LGTBQ questions and issues are dominating the media landscape lately, especially in my province, where government and teachers are building curricula and tools around fostering a supportive and inclusive environment.

Gender Unicorn

The Gender Unicorn (above) is what they’ve settled on as a tool to explain to children gender fluidity. Along with it comes a recommendation to start using gender neutral pronouns in the classroom. Gone is “guys” and “girls” to be replaced with “friends” or “comrades.” That last word, naturally, drew the far right into a nasty fight decrying “such communist language” coming from the left.

And the whole debate quickly steered away from the issue and devolved into partisan name calling and ideological preaching.

That’s not how we get to the right side of history, people.

Honestly, I find it all so baffling that we even need to have this kind of high level social ideology put into our school planning where kids should be learning about numbers and letters and history.

But that’s my privilege showing.

I teach my kids about equality. I teach my kids there are no boy toys or girl toys. I answer my children’s questions openly, and appropriately, whenever they have something they wonder about.

Not everyone does this.

When we, as parents, don’t get on the same page with raising our kids with a core set of agreed upon values of acceptance and equality, the state has to move in. When the radical right (or left) starts to flex too much influence in the equation, the state moves in to get things back to middle.

The Gender Unicorn coming to school curricula is answer to that. Not enough people are raising their kids with a value system that promotes equality and diversity, and the state needs to intervene to build a safe society.

I wish this didn’t need to happen, but it does.

The only thing I hide from my children is the extreme violence of rape, murder, and war that seems to dominate the evening news. Religion doesn’t steer my moral view of the world, a genuine wish to leave the place better than I found it and raise empathetic kids guides me.

I’m atheist. We don’t go to church. We won’t go to church.

I am open with my kids about mythology and how some people feel the need to use stories to define things they don’t understand. I explain to them that those stories are very old and science has given us much of the answers we seek. My kids know there is no god.

So when they ask questions about why people have many different paths through life, I’m not bound by ideology to spread hate and distrust. I can answer my sons’ questions openly, honestly, and with age appropriate language.

“Daddy, what’s transgender?” my sons asked as we watch an episode of the Amazing Race Canada that featured a contestant who was transitioning.

“It’s someone who was born as a boy or a girl but feels they should be the other way,” I explained in a way he could understand. “So that’s how they behave.”

“Oh, okay,” came the understated reply. We moved on and watched the show.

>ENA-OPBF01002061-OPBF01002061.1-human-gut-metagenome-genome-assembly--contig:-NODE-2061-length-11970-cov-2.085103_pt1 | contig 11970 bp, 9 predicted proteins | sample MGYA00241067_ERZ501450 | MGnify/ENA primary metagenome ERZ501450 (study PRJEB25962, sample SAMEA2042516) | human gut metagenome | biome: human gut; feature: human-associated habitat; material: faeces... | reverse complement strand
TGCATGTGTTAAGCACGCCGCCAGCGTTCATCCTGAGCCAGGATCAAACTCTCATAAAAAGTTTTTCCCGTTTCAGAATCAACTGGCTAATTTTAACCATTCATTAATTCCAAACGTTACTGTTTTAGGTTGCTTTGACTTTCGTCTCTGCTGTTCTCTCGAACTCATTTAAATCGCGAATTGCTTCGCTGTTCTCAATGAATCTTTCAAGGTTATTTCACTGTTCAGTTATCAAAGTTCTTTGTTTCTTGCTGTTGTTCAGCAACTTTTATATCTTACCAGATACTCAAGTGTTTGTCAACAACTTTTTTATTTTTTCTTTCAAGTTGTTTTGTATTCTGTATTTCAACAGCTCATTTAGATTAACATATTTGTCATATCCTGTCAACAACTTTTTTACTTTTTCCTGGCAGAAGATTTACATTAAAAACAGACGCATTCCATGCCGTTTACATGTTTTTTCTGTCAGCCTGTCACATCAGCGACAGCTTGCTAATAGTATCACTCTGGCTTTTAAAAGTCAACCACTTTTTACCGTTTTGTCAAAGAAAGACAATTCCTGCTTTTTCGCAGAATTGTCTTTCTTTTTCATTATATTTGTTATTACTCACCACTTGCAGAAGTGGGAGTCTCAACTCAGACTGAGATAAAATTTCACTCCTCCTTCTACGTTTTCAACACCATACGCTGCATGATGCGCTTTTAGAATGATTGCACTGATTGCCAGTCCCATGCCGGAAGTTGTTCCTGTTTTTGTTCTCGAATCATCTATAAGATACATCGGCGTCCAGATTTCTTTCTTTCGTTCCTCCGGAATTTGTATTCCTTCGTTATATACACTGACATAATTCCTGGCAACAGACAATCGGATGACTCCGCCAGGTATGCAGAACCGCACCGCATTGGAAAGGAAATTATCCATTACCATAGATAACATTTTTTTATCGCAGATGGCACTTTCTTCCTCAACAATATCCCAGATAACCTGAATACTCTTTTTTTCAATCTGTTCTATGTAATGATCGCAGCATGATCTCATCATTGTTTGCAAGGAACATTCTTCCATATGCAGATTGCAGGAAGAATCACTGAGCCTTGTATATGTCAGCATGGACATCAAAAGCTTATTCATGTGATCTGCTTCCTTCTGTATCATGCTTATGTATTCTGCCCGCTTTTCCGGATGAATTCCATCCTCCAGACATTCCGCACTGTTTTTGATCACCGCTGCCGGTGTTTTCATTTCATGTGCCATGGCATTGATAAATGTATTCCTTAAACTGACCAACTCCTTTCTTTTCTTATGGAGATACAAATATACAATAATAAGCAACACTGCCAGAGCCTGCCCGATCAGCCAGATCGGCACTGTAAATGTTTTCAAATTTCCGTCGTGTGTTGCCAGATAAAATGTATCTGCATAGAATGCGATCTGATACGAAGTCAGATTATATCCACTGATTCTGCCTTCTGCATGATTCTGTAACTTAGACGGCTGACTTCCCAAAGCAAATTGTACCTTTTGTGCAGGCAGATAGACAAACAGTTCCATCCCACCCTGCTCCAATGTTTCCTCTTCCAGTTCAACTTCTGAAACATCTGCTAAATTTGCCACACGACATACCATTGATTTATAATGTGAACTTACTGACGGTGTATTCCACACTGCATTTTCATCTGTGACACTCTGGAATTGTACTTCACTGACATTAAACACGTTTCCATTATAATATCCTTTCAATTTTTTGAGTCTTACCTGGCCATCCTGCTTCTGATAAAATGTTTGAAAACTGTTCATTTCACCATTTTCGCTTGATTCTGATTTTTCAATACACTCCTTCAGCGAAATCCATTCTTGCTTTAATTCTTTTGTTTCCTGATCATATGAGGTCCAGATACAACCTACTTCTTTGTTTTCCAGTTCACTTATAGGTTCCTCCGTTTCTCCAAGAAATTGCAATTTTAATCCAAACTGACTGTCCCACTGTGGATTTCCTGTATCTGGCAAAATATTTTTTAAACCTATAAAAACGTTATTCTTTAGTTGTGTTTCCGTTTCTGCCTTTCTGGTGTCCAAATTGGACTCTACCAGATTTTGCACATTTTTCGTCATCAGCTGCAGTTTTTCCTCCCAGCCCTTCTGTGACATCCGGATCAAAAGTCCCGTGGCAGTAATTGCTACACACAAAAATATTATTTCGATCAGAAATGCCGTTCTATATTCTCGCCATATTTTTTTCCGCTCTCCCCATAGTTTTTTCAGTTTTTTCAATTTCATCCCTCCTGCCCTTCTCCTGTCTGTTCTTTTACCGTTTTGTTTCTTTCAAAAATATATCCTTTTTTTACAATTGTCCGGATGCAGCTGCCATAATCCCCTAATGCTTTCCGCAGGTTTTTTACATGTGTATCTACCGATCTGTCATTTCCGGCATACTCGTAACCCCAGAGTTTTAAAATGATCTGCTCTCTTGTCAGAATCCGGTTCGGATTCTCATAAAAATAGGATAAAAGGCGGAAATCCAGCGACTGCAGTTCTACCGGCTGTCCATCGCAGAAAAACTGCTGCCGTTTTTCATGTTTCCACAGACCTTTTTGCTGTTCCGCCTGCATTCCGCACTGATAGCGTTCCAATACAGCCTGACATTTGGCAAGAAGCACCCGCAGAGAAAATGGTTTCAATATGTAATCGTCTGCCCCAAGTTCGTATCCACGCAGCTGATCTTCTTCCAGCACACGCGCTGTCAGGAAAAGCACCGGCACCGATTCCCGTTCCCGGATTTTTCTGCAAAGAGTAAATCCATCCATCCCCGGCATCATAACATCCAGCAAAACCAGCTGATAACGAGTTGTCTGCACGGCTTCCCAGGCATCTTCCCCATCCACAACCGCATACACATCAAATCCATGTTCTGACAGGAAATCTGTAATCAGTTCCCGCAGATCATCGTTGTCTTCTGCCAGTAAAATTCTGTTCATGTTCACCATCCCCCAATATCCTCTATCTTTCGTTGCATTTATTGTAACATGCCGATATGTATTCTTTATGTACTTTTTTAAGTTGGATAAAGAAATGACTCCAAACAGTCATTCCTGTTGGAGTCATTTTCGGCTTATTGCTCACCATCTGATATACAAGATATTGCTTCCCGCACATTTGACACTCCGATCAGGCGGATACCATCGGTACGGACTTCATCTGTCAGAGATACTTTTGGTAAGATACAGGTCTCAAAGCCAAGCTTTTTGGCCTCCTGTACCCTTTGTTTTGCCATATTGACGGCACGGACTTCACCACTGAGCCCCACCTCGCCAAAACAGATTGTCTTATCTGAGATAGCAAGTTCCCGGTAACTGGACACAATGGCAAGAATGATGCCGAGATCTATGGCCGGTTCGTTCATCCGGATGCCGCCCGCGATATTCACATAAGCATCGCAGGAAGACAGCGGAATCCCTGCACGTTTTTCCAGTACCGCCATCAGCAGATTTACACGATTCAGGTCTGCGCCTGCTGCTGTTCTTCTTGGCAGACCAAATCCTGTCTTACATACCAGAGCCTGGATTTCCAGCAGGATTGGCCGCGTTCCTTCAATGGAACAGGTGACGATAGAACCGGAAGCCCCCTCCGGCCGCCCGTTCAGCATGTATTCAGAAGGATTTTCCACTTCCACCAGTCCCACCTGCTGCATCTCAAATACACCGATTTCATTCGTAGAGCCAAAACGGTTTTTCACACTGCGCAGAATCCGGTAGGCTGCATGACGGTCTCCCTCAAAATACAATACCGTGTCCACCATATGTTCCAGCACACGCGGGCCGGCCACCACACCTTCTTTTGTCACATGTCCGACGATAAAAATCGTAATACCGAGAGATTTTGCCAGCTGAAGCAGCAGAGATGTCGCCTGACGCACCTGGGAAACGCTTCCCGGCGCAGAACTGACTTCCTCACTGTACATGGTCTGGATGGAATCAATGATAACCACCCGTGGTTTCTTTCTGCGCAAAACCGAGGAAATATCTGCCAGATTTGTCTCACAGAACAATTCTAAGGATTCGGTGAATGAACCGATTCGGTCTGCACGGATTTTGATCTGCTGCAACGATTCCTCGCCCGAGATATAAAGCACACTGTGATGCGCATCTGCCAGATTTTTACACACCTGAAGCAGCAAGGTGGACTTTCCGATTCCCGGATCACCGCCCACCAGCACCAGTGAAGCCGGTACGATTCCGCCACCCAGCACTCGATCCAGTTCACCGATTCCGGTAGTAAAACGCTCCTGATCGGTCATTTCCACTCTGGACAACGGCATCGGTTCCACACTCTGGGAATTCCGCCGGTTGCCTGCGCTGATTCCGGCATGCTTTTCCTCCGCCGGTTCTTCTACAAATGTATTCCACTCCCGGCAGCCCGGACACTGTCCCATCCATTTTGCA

Did he completely understand? Probably not. But I didn’t make it a big deal, I explained that the person on tv was not scary, or different, or weird. He accepted it and moved on.

A few years earlier I had a similar conversation with Zacharie when I was excited to get out and take a picture of Vancouver’s rainbow crosswalk the summer it was painted.

“Daddy why is there a rainbow on the crosswalk?”

“To remind us we can love whoever we want,” I explained.

“But I already love everyone,” came the perfect 5 year old response.

rainbow crosswalk

Again, age appropriate explanation, no sensationalist bias or fear. I just explain to my kids that ‘some people are like this and that’s okay.’

My best friend is gay. He’s married. He and his husband are awesome, my sons know them as daddy’s friends and don’t question a thing.

We don’t make a big deal about it, they don’t make a big deal about it, they’re just a couple of grownups like my wife’s best friend and her husband.

It’s. not. a. big. deal.

But some people don’t see it that way, still. They sow seeds of fear, bias, hate, and bigotry in their kids. And we end up with nasty political fights rooted in ideology, totally missing the point that we’re all on the same team.

The arc of history is bending towards acceptance. There will be a time when all of this ‘won’t matter anymore.’ It’s a shame schools have to spend time on this social contract, but those sticks in the mud need to move.

Comrade is over the top, I agree. But, in the end, we will all be friends. You can come willingly, or you can drag out the process, but a more equal, tolerant world is where this ends, especially if my kids have a say.

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  1. daniel t pelfrey November 11, 2016 at 8:58 am

    It’s easy having my kids grow up in Seattle, our own progressive and inclusive bubble of a city. Our mayor is gay. The kids go to Catholic school, but we do our best to teach them what true love for all looks like.

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